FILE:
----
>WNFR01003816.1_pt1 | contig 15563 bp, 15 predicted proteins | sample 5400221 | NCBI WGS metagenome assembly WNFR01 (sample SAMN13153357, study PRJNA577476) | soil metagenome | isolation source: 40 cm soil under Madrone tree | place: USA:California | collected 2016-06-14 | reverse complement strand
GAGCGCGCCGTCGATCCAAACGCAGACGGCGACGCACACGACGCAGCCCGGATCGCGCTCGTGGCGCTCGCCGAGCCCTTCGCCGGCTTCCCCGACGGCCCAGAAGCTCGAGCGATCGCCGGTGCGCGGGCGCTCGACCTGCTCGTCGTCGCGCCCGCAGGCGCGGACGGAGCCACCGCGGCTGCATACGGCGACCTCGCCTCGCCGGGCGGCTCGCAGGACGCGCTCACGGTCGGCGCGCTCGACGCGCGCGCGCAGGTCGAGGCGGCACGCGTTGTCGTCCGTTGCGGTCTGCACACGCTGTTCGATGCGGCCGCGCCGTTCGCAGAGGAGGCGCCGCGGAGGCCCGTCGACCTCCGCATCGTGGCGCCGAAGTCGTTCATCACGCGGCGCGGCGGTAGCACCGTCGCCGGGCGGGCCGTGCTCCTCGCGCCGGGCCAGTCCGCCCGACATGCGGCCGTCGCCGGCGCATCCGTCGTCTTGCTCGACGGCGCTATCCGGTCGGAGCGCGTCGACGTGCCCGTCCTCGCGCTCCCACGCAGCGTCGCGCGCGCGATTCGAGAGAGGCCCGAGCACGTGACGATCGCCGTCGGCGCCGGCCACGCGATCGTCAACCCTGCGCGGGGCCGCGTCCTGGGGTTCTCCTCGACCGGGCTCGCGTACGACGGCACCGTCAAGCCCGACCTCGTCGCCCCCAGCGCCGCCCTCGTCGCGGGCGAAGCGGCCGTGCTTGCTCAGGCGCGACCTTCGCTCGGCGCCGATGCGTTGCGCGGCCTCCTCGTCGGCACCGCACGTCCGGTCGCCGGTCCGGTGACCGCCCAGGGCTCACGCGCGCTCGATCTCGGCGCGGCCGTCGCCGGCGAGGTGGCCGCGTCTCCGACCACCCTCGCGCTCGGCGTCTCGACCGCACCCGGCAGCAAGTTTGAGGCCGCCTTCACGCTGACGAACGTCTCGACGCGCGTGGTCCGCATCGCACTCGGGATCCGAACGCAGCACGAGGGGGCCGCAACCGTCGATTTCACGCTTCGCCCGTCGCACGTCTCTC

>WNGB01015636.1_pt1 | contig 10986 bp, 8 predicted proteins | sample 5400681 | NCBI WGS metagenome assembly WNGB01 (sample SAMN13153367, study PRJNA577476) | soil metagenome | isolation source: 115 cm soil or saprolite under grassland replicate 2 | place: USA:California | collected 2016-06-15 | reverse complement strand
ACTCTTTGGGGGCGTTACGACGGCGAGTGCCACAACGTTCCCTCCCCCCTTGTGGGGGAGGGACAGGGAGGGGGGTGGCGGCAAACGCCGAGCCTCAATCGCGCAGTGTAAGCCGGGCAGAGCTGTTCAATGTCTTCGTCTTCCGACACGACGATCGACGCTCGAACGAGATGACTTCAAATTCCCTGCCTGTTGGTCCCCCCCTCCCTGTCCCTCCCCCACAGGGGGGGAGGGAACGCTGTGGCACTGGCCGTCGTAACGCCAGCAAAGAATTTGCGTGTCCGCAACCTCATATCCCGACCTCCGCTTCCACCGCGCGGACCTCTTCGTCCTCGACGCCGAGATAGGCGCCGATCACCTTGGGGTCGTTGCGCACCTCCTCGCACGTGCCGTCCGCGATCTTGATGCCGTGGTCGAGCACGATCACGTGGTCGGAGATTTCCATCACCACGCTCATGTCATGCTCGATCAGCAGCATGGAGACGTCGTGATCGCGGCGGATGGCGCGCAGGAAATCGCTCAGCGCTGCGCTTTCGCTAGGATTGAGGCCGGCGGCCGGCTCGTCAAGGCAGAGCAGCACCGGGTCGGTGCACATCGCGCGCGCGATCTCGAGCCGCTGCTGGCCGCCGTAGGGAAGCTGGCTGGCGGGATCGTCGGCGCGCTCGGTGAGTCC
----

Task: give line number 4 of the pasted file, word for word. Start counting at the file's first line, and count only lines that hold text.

ACTCTTTGGGGGCGTTACGACGGCGAGTGCCACAACGTTCCCTCCCCCCTTGTGGGGGAGGGACAGGGAGGGGGGTGGCGGCAAACGCCGAGCCTCAATCGCGCAGTGTAAGCCGGGCAGAGCTGTTCAATGTCTTCGTCTTCCGACACGACGATCGACGCTCGAACGAGATGACTTCAAATTCCCTGCCTGTTGGTCCCCCCCTCCCTGTCCCTCCCCCACAGGGGGGGAGGGAACGCTGTGGCACTGGCCGTCGTAACGCCAGCAAAGAATTTGCGTGTCCGCAACCTCATATCCCGACCTCCGCTTCCACCGCGCGGACCTCTTCGTCCTCGACGCCGAGATAGGCGCCGATCACCTTGGGGTCGTTGCGCACCTCCTCGCACGTGCCGTCCGCGATCTTGATGCCGTGGTCGAGCACGATCACGTGGTCGGAGATTTCCATCACCACGCTCATGTCATGCTCGATCAGCAGCATGGAGACGTCGTGATCGCGGCGGATGGCGCGCAGGAAATCGCTCAGCGCTGCGCTTTCGCTAGGATTGAGGCCGGCGGCCGGCTCGTCAAGGCAGAGCAGCACCGGGTCGGTGCACATCGCGCGCGCGATCTCGAGCCGCTGCTGGCCGCCGTAGGGAAGCTGGCTGGCGGGATCGTCGGCGCGCTCGGTGAGTCC